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Newton Filler : Perishable, exotic figs aren’t stocked fresh at grocery stores, but can be found at the farmers market.

TIMES STAFF WRITER

Americans know it as the dried, chewy center of a favorite cookie, but fresh figs, born from a broad tree, have been a delicacy throughout the Mediterranean region since ancient times. And the fig tree’s lobed leaf has made its own contribution to civilization--and to modesty.

Almost all commercially grown figs are raised in California. But except for those in private back yards, you won’t find any commercial producers in Ventura County. The more hot and arid San Joaquin Valley and the Sacramento Valley are where the money figs are harvested.

But while dried figs can be found in most local markets, you would be hard-pressed to find the fresh version. Those are deemed too perishable to keep in stock.

Don’t fret, Ventura County fresh fig fanciers. There’s hope. Trek to the Wednesday installment of the Ventura Farmers Market and you will find Jan Finfrock--along with an assortment of vegetables. Finfrock offers the fresh pickings from her two fig trees.

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“We’ve always had the trees,” she said recently, “but this is only the second year I’ve brought them to the market.”

The daunting appearance of the purple-skinned, pear-shaped fruit had always been less than enticing to Finfrock. She left them for other inhabitants of her yard to enjoy.

“They looked kind of sickening to me,” she said, “so I used to feed them to the geese and chickens. One day I opened one up and tried it and it was real, real sweet.”

With her two fig trees producing abundantly, she thought she might as well offer them at the farmers market.

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“I decided to take the figs,” she said, “but I wasn’t sure what price to ask.”

She checked with a number of specialty markets in Ojai and Ventura, but could find none offering fresh figs--only the dried version. Given the figs’ fragility and short shelf life, shop owners are reluctant to carry them.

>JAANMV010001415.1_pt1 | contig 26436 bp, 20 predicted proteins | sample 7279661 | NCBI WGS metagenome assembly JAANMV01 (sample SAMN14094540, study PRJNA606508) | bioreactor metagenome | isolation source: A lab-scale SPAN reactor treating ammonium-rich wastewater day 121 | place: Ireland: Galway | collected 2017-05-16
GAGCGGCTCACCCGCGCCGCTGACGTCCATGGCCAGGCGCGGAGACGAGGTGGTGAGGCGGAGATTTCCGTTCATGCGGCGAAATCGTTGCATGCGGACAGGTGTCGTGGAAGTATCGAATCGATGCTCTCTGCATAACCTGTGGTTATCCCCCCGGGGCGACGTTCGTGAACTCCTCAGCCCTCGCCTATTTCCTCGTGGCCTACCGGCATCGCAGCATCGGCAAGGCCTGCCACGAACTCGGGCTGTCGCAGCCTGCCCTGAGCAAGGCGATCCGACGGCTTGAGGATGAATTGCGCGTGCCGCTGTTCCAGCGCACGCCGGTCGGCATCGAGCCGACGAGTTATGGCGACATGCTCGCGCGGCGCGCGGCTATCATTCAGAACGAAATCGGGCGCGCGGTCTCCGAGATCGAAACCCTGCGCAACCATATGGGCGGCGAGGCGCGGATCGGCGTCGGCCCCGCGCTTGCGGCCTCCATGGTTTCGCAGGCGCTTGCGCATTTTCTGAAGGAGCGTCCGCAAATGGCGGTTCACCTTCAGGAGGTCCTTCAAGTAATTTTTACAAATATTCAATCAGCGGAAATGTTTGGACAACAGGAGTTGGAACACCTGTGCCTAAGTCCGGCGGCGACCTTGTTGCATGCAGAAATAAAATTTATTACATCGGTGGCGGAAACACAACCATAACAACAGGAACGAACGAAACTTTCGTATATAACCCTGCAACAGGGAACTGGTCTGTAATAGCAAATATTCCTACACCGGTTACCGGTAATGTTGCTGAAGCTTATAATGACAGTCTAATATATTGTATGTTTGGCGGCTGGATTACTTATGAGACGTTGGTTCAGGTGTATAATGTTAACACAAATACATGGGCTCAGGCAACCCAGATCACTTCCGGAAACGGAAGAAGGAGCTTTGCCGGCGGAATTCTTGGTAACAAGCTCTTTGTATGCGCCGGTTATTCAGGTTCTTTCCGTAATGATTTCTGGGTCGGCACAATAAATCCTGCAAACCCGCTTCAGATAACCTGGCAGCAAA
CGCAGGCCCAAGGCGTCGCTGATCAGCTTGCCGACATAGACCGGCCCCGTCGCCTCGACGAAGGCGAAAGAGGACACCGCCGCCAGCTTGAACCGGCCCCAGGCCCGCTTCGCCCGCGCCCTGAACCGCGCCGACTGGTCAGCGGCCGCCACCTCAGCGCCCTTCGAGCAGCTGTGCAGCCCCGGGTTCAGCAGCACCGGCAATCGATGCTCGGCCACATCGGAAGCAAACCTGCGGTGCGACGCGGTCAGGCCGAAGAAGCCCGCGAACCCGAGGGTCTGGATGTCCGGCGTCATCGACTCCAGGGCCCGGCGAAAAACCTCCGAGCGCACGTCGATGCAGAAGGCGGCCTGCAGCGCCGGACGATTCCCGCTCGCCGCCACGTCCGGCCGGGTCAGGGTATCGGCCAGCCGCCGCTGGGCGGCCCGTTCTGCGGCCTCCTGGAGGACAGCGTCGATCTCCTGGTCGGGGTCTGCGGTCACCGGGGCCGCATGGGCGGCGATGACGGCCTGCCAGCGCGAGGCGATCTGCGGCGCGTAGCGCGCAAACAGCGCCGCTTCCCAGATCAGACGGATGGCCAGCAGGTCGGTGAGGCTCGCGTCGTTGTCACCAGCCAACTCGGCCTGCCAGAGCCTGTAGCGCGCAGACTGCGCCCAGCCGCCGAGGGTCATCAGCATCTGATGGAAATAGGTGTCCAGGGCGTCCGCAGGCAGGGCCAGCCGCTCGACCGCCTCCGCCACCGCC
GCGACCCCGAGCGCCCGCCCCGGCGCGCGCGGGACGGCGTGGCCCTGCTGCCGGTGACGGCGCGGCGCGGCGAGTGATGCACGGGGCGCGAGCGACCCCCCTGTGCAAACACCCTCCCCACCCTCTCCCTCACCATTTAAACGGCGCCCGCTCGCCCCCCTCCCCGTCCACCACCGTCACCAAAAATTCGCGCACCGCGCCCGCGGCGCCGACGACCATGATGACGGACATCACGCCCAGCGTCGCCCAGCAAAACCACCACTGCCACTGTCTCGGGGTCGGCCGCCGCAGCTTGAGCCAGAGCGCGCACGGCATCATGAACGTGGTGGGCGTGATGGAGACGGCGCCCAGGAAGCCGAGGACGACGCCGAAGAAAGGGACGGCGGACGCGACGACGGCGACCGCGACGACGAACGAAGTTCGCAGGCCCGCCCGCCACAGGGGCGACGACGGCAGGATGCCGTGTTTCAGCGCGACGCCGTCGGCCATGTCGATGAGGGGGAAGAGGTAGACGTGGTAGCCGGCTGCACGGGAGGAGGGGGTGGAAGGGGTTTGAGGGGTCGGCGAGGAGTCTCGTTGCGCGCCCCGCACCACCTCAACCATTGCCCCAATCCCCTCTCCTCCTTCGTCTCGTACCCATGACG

“I was left having to guess at a price range.”

Her price, it seems, was right.

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“I found there was a great demand for fresh figs. I sold out in about 20 minutes,” she said.

What Finfrock hadn’t discovered before--something her customers knew--was the fig’s dark skin shrouded a tasty flesh.

“The meat is real moist,” she said. “Not juicy like a peach, but real sweet.”

Finfrock offers the Mission and Brown Turkey varieties.

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“The Mission is the sweetest and it’s my best seller,” Finfrock said. “The inside is a bright pink. The Brown Turkey is similar in appearance but slightly smaller and its flesh is darker pink.”

According to the California Fig Advisory Board in Fresno, figs made their way to the Golden State via the missionary fathers, who planted them as early as 1759. Those maiden trees were the beginning of what is now an estimated $18-million industry for California growers.

It was more than the fruit’s mild sweetness that attracted the missionaries to the fig. Figs are healthy. They are high in potassium--80% higher than the banana, according to the Fig Advisory Board. Also high in fiber and calcium and low in calories, figs offer the highest mineral content of all common fruits.

The most popular varieties in this country are the amber-colored Calimyrna and the dark-purple-fleshed Black Mission. A few other types are used exclusively in the manufacture of fig paste for industrial use--a la Fig Newtons.

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Harvest time for the fig arrives early in June and again about mid-July. The fruit ripens and is left to partially dry, at which time it will fall to the ground. After collection, the fruit is further sun-dried or dehydrated and sent off for packing.

In order to be sold fresh, a fig must be picked when ripe--it will not continue to ripen, said Billie Jo Stidham of the Fig Advisory Board.

“Once ripe, they are so perishable,” she said. “It is a real fleeting moment. That’s why only a few specialty stores carry them.”

Dried, however, they can be had year-round.

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Which brings us back to Finfrock--the only seller of fresh figs at the Ventura Farmers Market and one of the few outlets in the county. Her two varieties of fresh figs will be available for about another three weeks, she said. Four for a buck--get ‘em while they last.

* WHERE AND WHEN

The Wednesday farmers market is held 10 a.m. to 1 p.m. at the Montgomery Ward parking lot at Mills Road and Main Street in Ventura. For more information, call 529-6266.

SERVING SUGGESTION / Fig, Prosciutto, and Yogurt Salad

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1/2 cup lemon-flavored yogurt

1/2 cup sour cream

1 tablespoon shredded fresh mint

12 small or 6 large fresh figs, stems off (about two ounces total)

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Mint sprigs

6 thin slices prosciutto (about 2 oz. total)

In a small bowl, blend yogurt, sour cream and shredded mint. Cut small figs vertically in halves; cut large figs into quarters. Cut prosciutto slices in half crosswise; roll up each piece.

Spoon yogurt mixture equally into centers of four salad plates. Divide figs and prosciutto evenly among plates, arranging figs cut side up atop dressing. Garnish with mint springs and serve at once. Makes four servings.

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